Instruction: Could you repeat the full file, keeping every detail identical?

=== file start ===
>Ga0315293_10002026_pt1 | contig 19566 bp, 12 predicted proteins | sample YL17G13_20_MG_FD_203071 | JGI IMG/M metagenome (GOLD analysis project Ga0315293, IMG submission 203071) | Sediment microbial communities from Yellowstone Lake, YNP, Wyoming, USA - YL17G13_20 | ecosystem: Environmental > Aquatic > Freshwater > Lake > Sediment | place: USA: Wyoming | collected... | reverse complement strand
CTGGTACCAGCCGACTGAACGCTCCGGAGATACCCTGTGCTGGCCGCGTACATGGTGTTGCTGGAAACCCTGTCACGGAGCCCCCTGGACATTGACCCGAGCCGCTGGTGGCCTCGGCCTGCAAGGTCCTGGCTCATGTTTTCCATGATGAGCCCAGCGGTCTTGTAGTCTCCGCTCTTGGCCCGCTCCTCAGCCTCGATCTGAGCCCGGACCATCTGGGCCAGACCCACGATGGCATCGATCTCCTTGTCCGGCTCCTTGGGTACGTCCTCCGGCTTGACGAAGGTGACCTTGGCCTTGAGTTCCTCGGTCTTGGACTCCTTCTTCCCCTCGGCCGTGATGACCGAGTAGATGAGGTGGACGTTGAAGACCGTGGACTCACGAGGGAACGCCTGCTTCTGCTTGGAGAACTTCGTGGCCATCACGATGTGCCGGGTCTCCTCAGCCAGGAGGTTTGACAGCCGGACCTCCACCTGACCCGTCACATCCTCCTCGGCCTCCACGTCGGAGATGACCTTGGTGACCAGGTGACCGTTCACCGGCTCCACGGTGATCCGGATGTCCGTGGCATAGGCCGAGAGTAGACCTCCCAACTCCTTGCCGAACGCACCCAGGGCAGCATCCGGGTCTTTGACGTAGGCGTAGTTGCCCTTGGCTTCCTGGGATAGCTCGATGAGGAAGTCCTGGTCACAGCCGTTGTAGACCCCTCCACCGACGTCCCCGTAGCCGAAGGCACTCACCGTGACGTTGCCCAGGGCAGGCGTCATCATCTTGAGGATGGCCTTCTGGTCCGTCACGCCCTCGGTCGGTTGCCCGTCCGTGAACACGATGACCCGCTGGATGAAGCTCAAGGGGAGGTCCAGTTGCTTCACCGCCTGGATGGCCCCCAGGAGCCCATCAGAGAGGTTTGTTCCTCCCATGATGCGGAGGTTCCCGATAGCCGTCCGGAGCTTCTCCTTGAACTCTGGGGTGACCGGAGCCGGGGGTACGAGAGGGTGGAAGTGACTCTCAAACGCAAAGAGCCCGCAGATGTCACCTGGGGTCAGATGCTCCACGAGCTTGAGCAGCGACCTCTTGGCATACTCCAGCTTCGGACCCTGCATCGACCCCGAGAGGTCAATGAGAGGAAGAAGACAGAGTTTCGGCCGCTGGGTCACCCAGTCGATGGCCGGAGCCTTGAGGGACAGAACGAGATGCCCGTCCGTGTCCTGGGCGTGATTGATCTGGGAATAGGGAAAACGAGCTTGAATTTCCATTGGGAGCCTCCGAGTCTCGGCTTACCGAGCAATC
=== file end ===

>Ga0315293_10002026_pt1 | contig 19566 bp, 12 predicted proteins | sample YL17G13_20_MG_FD_203071 | JGI IMG/M metagenome (GOLD analysis project Ga0315293, IMG submission 203071) | Sediment microbial communities from Yellowstone Lake, YNP, Wyoming, USA - YL17G13_20 | ecosystem: Environmental > Aquatic > Freshwater > Lake > Sediment | place: USA: Wyoming | collected... | reverse complement strand
CTGGTACCAGCCGACTGAACGCTCCGGAGATACCCTGTGCTGGCCGCGTACATGGTGTTGCTGGAAACCCTGTCACGGAGCCCCCTGGACATTGACCCGAGCCGCTGGTGGCCTCGGCCTGCAAGGTCCTGGCTCATGTTTTCCATGATGAGCCCAGCGGTCTTGTAGTCTCCGCTCTTGGCCCGCTCCTCAGCCTCGATCTGAGCCCGGACCATCTGGGCCAGACCCACGATGGCATCGATCTCCTTGTCCGGCTCCTTGGGTACGTCCTCCGGCTTGACGAAGGTGACCTTGGCCTTGAGTTCCTCGGTCTTGGACTCCTTCTTCCCCTCGGCCGTGATGACCGAGTAGATGAGGTGGACGTTGAAGACCGTGGACTCACGAGGGAACGCCTGCTTCTGCTTGGAGAACTTCGTGGCCATCACGATGTGCCGGGTCTCCTCAGCCAGGAGGTTTGACAGCCGGACCTCCACCTGACCCGTCACATCCTCCTCGGCCTCCACGTCGGAGATGACCTTGGTGACCAGGTGACCGTTCACCGGCTCCACGGTGATCCGGATGTCCGTGGCATAGGCCGAGAGTAGACCTCCCAACTCCTTGCCGAACGCACCCAGGGCAGCATCCGGGTCTTTGACGTAGGCGTAGTTGCCCTTGGCTTCCTGGGATAGCTCGATGAGGAAGTCCTGGTCACAGCCGTTGTAGACCCCTCCACCGACGTCCCCGTAGCCGAAGGCACTCACCGTGACGTTGCCCAGGGCAGGCGTCATCATCTTGAGGATGGCCTTCTGGTCCGTCACGCCCTCGGTCGGTTGCCCGTCCGTGAACACGATGACCCGCTGGATGAAGCTCAAGGGGAGGTCCAGTTGCTTCACCGCCTGGATGGCCCCCAGGAGCCCATCAGAGAGGTTTGTTCCTCCCATGATGCGGAGGTTCCCGATAGCCGTCCGGAGCTTCTCCTTGAACTCTGGGGTGACCGGAGCCGGGGGTACGAGAGGGTGGAAGTGACTCTCAAACGCAAAGAGCCCGCAGATGTCACCTGGGGTCAGATGCTCCACGAGCTTGAGCAGCGACCTCTTGGCATACTCCAGCTTCGGACCCTGCATCGACCCCGAGAGGTCAATGAGAGGAAGAAGACAGAGTTTCGGCCGCTGGGTCACCCAGTCGATGGCCGGAGCCTTGAGGGACAGAACGAGATGCCCGTCCGTGTCCTGGGCGTGATTGATCTGGGAATAGGGAAAACGAGCTTGAATTTCCATTGGGAGCCTCCGAGTCTCGGCTTACCGAGCAATC